Expats share their thwarted travel dreams, what lockdown is like in their city, and the first thing they'll do once restrictions lift
Since our borders closed, there has been an influx of New Zealanders returning home to hunker down and get through this crisis. But there are still travellers and expats living in cities around the world, working out their own lockdown existence.
In the Chinese capital things got serious, quickly. Kelly Shanks found her community gates guarded and a curfew in place.
"Communities' gates are locked from 10pm to 6am each night," she said.
Another injustice was having to apply for a permission to get into her own house with her ID and lease documents.
Still, the restrictions of the early days are easing. There is a hint that things in Beijing are almost back to normal, but not quite.
"We are able to go to cafes again, but if you go with a friend you have to sit at separate tables," she says.
Perhaps the most moving point of the crisis was the commemorations afterwards. Witnessing the nationwide moment of silence in a city like Beijing was humbling: "It felt like myself and the community really lived through something that will last with us forever."
• Beijing residents are finally emerging into their spring air for the popular game of hacky sack or "jianzi". If you're limited for space, keeping a kicking sack is a great way for Beijingers to keep up their step count in lockdown.
Language teacher Ri has also noticed a change in London's streets. There's a cautious tinge to Londoners' war-time spirit. Meeting people in the street has mixed emotions of "we're all in this together, isn't this weird?" but with a slight suspicion.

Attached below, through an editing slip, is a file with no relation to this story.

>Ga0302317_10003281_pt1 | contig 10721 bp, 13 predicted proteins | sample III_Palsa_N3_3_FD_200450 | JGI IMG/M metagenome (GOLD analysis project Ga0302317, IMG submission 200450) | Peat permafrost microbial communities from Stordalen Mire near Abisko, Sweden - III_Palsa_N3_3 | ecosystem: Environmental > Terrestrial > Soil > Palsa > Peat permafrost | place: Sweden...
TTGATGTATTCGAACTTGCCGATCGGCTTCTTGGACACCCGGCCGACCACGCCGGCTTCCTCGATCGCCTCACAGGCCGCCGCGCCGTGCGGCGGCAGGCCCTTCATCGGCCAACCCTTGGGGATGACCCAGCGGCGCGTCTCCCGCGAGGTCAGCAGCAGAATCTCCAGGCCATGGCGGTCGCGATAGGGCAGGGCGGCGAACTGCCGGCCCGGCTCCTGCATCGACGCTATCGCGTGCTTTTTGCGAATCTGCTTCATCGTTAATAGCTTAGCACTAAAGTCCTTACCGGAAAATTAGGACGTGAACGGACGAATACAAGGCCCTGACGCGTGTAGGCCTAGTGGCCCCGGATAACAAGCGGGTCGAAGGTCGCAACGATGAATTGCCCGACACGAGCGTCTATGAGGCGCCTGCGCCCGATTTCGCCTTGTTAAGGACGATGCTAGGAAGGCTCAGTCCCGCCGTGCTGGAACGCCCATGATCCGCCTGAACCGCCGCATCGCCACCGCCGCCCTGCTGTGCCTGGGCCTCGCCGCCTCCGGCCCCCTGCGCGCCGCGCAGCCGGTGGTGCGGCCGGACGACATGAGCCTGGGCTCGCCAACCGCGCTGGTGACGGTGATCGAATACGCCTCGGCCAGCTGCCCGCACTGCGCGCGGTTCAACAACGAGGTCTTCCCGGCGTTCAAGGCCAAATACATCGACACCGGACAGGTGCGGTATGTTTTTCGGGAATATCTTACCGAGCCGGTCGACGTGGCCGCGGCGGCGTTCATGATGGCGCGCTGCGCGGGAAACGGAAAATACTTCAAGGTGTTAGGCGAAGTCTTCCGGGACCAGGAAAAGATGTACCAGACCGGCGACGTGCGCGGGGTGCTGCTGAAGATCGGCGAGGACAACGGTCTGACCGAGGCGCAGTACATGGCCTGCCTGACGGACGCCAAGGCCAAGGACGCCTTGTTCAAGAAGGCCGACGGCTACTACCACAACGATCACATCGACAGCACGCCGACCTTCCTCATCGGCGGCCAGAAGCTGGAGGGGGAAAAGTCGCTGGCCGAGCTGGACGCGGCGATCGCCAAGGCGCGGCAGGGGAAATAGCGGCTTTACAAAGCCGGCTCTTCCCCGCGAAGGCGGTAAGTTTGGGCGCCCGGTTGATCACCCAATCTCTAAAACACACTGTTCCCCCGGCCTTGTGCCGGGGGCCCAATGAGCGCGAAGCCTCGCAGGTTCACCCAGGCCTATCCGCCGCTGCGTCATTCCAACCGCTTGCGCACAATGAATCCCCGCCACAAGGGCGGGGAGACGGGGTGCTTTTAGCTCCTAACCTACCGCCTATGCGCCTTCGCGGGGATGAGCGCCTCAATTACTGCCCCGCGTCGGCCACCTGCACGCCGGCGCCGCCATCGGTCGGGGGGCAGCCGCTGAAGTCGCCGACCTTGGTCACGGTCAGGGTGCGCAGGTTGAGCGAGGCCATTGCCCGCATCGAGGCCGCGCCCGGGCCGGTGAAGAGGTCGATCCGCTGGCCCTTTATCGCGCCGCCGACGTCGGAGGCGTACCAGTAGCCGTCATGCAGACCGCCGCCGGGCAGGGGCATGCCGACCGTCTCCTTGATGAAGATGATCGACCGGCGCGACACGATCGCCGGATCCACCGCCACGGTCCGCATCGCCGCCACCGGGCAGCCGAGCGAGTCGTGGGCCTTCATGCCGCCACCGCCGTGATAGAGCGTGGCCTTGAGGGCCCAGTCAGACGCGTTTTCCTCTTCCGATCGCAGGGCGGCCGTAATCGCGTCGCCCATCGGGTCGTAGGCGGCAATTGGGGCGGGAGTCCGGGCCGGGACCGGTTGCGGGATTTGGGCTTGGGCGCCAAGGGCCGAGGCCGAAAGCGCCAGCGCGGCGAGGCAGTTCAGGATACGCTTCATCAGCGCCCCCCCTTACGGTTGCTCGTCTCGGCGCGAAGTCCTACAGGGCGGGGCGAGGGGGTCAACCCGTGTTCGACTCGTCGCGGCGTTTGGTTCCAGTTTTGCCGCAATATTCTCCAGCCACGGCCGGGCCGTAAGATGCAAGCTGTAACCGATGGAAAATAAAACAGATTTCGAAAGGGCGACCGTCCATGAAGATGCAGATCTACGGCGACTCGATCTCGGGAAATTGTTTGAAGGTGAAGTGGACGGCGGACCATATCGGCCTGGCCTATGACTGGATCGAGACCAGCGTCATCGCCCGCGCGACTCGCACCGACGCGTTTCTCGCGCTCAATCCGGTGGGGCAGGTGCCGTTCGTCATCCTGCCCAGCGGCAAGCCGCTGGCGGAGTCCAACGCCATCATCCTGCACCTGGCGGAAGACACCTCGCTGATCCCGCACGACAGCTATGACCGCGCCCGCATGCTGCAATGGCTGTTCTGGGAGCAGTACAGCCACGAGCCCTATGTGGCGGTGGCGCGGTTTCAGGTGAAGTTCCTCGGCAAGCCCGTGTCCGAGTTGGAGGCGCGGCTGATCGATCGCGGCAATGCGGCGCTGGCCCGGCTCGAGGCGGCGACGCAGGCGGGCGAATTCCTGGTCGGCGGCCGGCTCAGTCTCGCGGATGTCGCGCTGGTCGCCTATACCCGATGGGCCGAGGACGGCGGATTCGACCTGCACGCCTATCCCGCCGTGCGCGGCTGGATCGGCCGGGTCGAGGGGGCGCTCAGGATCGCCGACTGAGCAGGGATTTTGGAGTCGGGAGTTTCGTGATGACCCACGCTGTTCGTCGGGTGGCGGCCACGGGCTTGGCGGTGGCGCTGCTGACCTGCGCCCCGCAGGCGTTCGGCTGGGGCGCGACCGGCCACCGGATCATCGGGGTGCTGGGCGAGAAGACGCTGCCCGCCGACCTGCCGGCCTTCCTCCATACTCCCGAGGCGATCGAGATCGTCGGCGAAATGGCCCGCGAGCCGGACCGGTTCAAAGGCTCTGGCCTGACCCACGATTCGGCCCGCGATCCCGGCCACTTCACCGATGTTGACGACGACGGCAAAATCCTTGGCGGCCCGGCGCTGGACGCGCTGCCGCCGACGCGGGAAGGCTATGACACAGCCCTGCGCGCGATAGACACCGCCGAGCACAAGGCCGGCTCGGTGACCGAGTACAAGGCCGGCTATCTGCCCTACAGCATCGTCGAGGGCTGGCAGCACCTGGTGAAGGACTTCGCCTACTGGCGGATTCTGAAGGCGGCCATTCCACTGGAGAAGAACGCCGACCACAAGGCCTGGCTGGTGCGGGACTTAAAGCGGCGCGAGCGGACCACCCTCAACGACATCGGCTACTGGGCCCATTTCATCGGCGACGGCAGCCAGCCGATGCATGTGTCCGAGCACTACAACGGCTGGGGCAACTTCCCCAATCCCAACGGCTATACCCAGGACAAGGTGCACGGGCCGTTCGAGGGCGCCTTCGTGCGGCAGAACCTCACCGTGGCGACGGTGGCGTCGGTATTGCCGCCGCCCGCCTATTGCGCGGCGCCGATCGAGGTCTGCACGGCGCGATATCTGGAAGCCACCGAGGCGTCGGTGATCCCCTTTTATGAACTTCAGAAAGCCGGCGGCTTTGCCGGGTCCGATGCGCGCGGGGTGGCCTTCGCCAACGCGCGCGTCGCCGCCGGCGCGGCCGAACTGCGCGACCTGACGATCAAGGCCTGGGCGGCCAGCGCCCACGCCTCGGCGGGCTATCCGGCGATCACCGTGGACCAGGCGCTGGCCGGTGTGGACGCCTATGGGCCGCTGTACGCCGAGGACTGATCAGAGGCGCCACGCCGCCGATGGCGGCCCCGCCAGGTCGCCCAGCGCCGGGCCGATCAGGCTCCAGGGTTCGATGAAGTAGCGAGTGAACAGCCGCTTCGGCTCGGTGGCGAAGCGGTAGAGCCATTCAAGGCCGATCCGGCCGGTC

Pub calls after work, weekend markets and brunch in Hackney Wick, are all noticeable absences from London life. However there's one city treat that Ri has found a solution to: while the West End's theatre district is shuttered, she has continued to get her drama fix with friends online. With scheduled "theatre dates", she meets up to critique the National Theatre performances with drinks with friends over Zoom.
• London's world-class theatre scene may be shuttered but the English National Theatre has made its shows available online here.
In Sydney Stephanie Wicks has found it extra hard to homeschool. "We joke about homeschooling and how difficult it is. But for me it's the fact that I don't have an answer for her as to when she can go back to school."
Her daughter, who is 5 has only just started kindergarten, but misses her friends and teachers already.
The one thing Wicks looks forward to, most of all, is a trip to the beach.
"I don't care if it's winter I just want to sit on the sand and eat fish and chips," she says, and watch her kids "run though the waves".
At the end of all this Wicks hopes people appreciate the things they took for granted.